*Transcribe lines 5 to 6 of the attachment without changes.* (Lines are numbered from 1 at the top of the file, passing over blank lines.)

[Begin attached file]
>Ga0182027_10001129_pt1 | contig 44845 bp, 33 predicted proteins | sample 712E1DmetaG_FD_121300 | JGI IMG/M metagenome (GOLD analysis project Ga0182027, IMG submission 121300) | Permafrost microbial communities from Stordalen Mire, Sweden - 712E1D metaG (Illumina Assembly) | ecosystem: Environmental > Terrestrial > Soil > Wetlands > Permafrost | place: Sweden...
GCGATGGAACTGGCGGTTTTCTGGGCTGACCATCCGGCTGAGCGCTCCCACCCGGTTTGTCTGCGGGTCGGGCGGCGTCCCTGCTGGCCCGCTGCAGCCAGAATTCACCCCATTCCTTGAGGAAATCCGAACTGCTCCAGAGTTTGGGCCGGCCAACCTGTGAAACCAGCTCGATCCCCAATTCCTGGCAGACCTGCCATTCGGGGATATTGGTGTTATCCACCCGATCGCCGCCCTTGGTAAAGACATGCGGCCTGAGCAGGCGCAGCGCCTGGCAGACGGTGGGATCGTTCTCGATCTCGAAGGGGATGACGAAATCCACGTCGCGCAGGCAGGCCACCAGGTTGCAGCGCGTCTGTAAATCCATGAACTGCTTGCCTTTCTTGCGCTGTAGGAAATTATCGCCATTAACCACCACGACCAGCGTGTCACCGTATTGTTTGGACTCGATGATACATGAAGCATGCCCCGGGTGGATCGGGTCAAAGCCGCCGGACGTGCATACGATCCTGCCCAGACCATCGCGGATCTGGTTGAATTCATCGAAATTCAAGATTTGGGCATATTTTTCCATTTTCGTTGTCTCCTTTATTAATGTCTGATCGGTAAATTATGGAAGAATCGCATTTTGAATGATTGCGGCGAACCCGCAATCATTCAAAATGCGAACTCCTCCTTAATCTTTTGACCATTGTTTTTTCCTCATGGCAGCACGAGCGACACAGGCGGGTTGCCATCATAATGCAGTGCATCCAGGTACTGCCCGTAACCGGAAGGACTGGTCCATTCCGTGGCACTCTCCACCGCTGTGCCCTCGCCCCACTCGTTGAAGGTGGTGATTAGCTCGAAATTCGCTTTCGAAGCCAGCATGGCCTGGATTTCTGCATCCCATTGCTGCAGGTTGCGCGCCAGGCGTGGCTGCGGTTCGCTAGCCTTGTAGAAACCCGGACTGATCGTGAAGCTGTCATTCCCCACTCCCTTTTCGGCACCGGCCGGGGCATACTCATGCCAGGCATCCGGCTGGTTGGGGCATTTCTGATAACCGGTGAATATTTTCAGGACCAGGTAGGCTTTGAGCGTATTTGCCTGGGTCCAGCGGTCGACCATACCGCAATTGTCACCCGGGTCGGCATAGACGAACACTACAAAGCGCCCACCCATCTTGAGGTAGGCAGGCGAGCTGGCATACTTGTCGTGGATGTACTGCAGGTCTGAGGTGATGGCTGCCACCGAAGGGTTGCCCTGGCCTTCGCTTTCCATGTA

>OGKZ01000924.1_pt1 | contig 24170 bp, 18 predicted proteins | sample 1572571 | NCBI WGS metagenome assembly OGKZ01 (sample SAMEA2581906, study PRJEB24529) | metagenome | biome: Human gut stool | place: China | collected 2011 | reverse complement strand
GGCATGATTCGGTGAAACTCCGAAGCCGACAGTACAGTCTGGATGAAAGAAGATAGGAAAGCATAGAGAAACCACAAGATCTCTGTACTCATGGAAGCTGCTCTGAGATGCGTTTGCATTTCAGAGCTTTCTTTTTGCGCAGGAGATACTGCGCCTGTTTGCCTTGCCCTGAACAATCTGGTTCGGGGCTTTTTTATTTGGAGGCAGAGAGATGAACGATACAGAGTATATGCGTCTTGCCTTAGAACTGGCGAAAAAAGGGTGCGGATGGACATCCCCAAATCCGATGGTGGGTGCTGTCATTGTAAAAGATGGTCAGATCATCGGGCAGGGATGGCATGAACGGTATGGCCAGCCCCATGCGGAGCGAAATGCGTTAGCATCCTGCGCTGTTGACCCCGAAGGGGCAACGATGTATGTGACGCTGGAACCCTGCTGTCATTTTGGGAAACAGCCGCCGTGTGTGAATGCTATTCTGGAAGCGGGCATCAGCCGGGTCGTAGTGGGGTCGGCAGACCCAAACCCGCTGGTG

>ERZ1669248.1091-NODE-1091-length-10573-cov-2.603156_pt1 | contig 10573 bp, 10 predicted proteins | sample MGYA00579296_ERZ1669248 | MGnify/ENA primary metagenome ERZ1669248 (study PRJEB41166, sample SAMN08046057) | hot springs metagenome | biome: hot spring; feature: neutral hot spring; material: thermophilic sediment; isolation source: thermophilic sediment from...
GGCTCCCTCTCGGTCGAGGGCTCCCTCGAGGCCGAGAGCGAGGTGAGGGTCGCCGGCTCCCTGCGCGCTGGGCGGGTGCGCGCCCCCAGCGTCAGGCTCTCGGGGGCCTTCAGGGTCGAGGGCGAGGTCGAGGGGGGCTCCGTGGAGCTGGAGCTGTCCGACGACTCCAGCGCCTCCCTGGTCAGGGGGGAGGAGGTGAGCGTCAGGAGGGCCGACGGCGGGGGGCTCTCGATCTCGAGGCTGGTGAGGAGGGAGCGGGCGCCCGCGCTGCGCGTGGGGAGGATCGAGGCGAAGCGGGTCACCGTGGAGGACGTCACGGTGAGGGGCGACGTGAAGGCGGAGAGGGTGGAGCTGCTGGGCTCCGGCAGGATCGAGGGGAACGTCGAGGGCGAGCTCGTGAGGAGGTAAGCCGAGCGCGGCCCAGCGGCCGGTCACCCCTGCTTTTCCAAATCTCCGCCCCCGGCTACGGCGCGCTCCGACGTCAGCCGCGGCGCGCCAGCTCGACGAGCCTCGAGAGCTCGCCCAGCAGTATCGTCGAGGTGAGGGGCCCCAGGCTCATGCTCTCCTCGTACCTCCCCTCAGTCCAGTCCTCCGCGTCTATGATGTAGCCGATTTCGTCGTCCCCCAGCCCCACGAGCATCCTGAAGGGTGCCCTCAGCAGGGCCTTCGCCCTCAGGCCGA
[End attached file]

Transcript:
>ERZ1669248.1091-NODE-1091-length-10573-cov-2.603156_pt1 | contig 10573 bp, 10 predicted proteins | sample MGYA00579296_ERZ1669248 | MGnify/ENA primary metagenome ERZ1669248 (study PRJEB41166, sample SAMN08046057) | hot springs metagenome | biome: hot spring; feature: neutral hot spring; material: thermophilic sediment; isolation source: thermophilic sediment from...
GGCTCCCTCTCGGTCGAGGGCTCCCTCGAGGCCGAGAGCGAGGTGAGGGTCGCCGGCTCCCTGCGCGCTGGGCGGGTGCGCGCCCCCAGCGTCAGGCTCTCGGGGGCCTTCAGGGTCGAGGGCGAGGTCGAGGGGGGCTCCGTGGAGCTGGAGCTGTCCGACGACTCCAGCGCCTCCCTGGTCAGGGGGGAGGAGGTGAGCGTCAGGAGGGCCGACGGCGGGGGGCTCTCGATCTCGAGGCTGGTGAGGAGGGAGCGGGCGCCCGCGCTGCGCGTGGGGAGGATCGAGGCGAAGCGGGTCACCGTGGAGGACGTCACGGTGAGGGGCGACGTGAAGGCGGAGAGGGTGGAGCTGCTGGGCTCCGGCAGGATCGAGGGGAACGTCGAGGGCGAGCTCGTGAGGAGGTAAGCCGAGCGCGGCCCAGCGGCCGGTCACCCCTGCTTTTCCAAATCTCCGCCCCCGGCTACGGCGCGCTCCGACGTCAGCCGCGGCGCGCCAGCTCGACGAGCCTCGAGAGCTCGCCCAGCAGTATCGTCGAGGTGAGGGGCCCCAGGCTCATGCTCTCCTCGTACCTCCCCTCAGTCCAGTCCTCCGCGTCTATGATGTAGCCGATTTCGTCGTCCCCCAGCCCCACGAGCATCCTGAAGGGTGCCCTCAGCAGGGCCTTCGCCCTCAGGCCGA